John Reed was born in Portland, Oregon on October 22, 1887 to Charles Jerome Reed and Margaret Green Reed. As a youth he was educated at the Portland Academy. Reed graduated from Harvard in 1910, where he served on the editorial board of the Harvard Monthly
, and was class orator and poet. After graduation he traveled in England and Spain. Upon returning to the United States, Reed started his career as a journalist in the magazines of the political left. He was one of the leading socialists of the New Review
and The Masses
In 1914 Reed covered the Mexican revolution for the Metropolitan Magazine. He spent four months with Pancho Villa and his troops and described the revolutionary fighting in his book Insurgent Mexico published the same year.
During World War I Reed worked as a war correspondent for the Metropolitan Magazine. The magazine rejected some of his stories as being too leftist in tone. Reed's reports on the fighting in Germany, Serbia, Romania, Bulgaria and Russia were published in 1916 in The War in Eastern Europe. That same year he returned to the United States for an operation to remove one of his kidneys. In the early 1917 he married the journalist Louise Bryant and traveled with her to Russia to witness and report on the October Revolution in St. Petersburg for The Masses. Reed's pro-Communist and antiwar articles were partly responsible for that journal's indictment and trials on the grounds of sedition.
His 1919 book Ten Days That Shook the World focused on the crucial moment of history when Lenin, a friend of Reed's, pressed the Bolsheviks to seize power. The book recounted conversations, arguments, political machinations, and personal motives. Although Reed's enthusiasm for the revolution limited his objectivity, he provided a unique, firsthand account of a turning point in Russian history.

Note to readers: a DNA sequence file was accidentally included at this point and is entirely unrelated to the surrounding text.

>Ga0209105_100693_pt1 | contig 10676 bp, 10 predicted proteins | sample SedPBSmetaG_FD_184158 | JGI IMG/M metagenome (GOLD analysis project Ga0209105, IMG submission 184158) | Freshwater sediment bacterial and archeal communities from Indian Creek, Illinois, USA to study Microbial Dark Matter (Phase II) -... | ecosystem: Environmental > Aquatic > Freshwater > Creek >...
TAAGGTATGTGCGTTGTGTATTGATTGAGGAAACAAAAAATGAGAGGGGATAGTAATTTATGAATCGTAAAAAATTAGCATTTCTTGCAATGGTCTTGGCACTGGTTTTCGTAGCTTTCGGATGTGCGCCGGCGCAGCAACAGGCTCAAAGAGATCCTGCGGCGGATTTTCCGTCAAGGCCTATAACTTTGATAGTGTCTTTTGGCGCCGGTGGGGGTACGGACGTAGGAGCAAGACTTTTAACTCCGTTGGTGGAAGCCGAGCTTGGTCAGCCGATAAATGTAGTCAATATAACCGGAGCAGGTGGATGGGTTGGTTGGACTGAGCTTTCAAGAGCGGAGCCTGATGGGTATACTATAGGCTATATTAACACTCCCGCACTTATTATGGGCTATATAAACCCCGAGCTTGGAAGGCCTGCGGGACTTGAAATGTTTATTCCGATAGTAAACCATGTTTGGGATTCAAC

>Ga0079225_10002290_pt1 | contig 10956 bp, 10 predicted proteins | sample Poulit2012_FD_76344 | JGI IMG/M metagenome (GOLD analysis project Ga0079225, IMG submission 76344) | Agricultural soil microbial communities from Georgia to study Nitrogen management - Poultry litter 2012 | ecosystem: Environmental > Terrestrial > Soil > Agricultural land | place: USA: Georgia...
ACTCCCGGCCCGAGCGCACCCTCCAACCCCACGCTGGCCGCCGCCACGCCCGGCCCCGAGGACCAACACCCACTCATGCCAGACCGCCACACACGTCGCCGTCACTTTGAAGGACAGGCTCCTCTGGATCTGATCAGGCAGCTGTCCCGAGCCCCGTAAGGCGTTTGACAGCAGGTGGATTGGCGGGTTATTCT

In 1919 he organized the Communist Labor Party and was founder and first editor of the Voice of Labor. For a short time he was the Soviet consul in New York. When the Communist Party and the Communist Labor Party split in 1919, Reed became the leader of the latter. After charges of treason he fled to Finland where the authorities kept him in prison before exchanging him for Russian-held Finnish prisoners of war. In prison Reed wrote more poetry and outlined a pair of novels, which he never completed.
In Russia he gave speeches and was joined by Bryant, whom he had secretly contacted. At the peak of his career, Reed was stricken with typhus and died on October 19, 1920. He was subsequently buried with other Bolshevik heroes beside the Kremlin wall. Reed's popularity as a radical leader led to the creation of John Reed clubs across the United States. His life was subject of the 1981 film Reds.
(Sources: Encyclopedia Britannica | Dictionary of Oregon History)